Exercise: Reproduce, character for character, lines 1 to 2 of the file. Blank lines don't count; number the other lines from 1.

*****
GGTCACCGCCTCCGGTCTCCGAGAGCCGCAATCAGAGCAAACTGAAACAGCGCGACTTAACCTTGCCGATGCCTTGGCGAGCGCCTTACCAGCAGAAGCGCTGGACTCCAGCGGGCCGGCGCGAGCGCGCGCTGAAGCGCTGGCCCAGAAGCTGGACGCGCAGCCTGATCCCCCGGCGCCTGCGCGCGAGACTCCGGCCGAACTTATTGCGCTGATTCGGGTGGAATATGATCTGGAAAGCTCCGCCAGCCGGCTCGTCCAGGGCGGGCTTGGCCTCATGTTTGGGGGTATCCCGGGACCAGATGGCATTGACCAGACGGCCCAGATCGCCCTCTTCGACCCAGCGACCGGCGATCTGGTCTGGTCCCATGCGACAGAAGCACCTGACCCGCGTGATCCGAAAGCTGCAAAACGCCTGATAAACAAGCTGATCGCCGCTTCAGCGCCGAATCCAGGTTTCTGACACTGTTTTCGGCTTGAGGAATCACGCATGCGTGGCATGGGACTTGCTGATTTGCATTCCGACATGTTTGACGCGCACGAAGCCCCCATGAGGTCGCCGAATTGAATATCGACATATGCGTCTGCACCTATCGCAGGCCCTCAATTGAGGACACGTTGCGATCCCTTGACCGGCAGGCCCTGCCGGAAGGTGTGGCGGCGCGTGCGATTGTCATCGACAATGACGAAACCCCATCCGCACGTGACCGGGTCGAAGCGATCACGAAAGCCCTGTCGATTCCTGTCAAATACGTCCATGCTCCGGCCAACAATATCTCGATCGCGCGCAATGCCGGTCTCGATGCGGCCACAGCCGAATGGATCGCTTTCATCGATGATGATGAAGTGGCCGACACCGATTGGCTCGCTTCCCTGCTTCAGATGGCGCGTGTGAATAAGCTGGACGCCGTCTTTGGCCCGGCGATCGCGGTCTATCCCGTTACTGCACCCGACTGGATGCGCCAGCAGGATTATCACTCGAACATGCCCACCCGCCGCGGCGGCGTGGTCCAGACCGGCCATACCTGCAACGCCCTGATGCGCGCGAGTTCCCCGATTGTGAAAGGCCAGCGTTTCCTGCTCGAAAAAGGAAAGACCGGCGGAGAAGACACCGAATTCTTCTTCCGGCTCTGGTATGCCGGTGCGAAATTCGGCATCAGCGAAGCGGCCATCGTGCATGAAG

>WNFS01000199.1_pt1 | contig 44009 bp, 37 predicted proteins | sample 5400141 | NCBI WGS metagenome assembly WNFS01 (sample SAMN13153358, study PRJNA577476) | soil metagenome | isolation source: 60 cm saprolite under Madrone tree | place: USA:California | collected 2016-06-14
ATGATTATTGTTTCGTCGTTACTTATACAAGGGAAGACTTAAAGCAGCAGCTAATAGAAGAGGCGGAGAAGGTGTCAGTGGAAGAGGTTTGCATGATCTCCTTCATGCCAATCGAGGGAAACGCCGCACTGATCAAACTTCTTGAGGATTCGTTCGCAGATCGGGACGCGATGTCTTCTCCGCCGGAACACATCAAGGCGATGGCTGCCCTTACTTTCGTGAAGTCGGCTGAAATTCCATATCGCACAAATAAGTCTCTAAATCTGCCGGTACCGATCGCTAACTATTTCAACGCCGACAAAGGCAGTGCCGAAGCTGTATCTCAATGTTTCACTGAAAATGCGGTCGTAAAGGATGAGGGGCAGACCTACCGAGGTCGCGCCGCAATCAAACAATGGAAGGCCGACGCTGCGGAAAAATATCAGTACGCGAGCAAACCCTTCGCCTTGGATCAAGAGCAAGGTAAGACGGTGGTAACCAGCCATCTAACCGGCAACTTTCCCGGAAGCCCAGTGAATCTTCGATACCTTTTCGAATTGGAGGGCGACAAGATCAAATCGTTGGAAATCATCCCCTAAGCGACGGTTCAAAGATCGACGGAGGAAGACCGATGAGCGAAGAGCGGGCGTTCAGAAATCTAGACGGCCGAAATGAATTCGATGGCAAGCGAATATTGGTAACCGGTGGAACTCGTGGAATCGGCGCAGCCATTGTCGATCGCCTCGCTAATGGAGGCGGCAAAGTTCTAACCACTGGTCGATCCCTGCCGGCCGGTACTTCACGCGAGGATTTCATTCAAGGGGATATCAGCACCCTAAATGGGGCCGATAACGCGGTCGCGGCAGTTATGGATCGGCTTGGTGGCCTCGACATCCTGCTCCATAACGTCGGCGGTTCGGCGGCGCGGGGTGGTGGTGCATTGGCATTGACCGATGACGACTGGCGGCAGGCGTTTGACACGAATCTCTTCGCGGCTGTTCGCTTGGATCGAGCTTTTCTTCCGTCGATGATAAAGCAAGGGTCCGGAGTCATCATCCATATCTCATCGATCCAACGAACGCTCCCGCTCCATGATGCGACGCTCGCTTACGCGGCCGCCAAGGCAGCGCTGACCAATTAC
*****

GGTCACCGCCTCCGGTCTCCGAGAGCCGCAATCAGAGCAAACTGAAACAGCGCGACTTAACCTTGCCGATGCCTTGGCGAGCGCCTTACCAGCAGAAGCGCTGGACTCCAGCGGGCCGGCGCGAGCGCGCGCTGAAGCGCTGGCCCAGAAGCTGGACGCGCAGCCTGATCCCCCGGCGCCTGCGCGCGAGACTCCGGCCGAACTTATTGCGCTGATTCGGGTGGAATATGATCTGGAAAGCTCCGCCAGCCGGCTCGTCCAGGGCGGGCTTGGCCTCATGTTTGGGGGTATCCCGGGACCAGATGGCATTGACCAGACGGCCCAGATCGCCCTCTTCGACCCAGCGACCGGCGATCTGGTCTGGTCCCATGCGACAGAAGCACCTGACCCGCGTGATCCGAAAGCTGCAAAACGCCTGATAAACAAGCTGATCGCCGCTTCAGCGCCGAATCCAGGTTTCTGACACTGTTTTCGGCTTGAGGAATCACGCATGCGTGGCATGGGACTTGCTGATTTGCATTCCGACATGTTTGACGCGCACGAAGCCCCCATGAGGTCGCCGAATTGAATATCGACATATGCGTCTGCACCTATCGCAGGCCCTCAATTGAGGACACGTTGCGATCCCTTGACCGGCAGGCCCTGCCGGAAGGTGTGGCGGCGCGTGCGATTGTCATCGACAATGACGAAACCCCATCCGCACGTGACCGGGTCGAAGCGATCACGAAAGCCCTGTCGATTCCTGTCAAATACGTCCATGCTCCGGCCAACAATATCTCGATCGCGCGCAATGCCGGTCTCGATGCGGCCACAGCCGAATGGATCGCTTTCATCGATGATGATGAAGTGGCCGACACCGATTGGCTCGCTTCCCTGCTTCAGATGGCGCGTGTGAATAAGCTGGACGCCGTCTTTGGCCCGGCGATCGCGGTCTATCCCGTTACTGCACCCGACTGGATGCGCCAGCAGGATTATCACTCGAACATGCCCACCCGCCGCGGCGGCGTGGTCCAGACCGGCCATACCTGCAACGCCCTGATGCGCGCGAGTTCCCCGATTGTGAAAGGCCAGCGTTTCCTGCTCGAAAAAGGAAAGACCGGCGGAGAAGACACCGAATTCTTCTTCCGGCTCTGGTATGCCGGTGCGAAATTCGGCATCAGCGAAGCGGCCATCGTGCATGAAG

>WNFS01000199.1_pt1 | contig 44009 bp, 37 predicted proteins | sample 5400141 | NCBI WGS metagenome assembly WNFS01 (sample SAMN13153358, study PRJNA577476) | soil metagenome | isolation source: 60 cm saprolite under Madrone tree | place: USA:California | collected 2016-06-14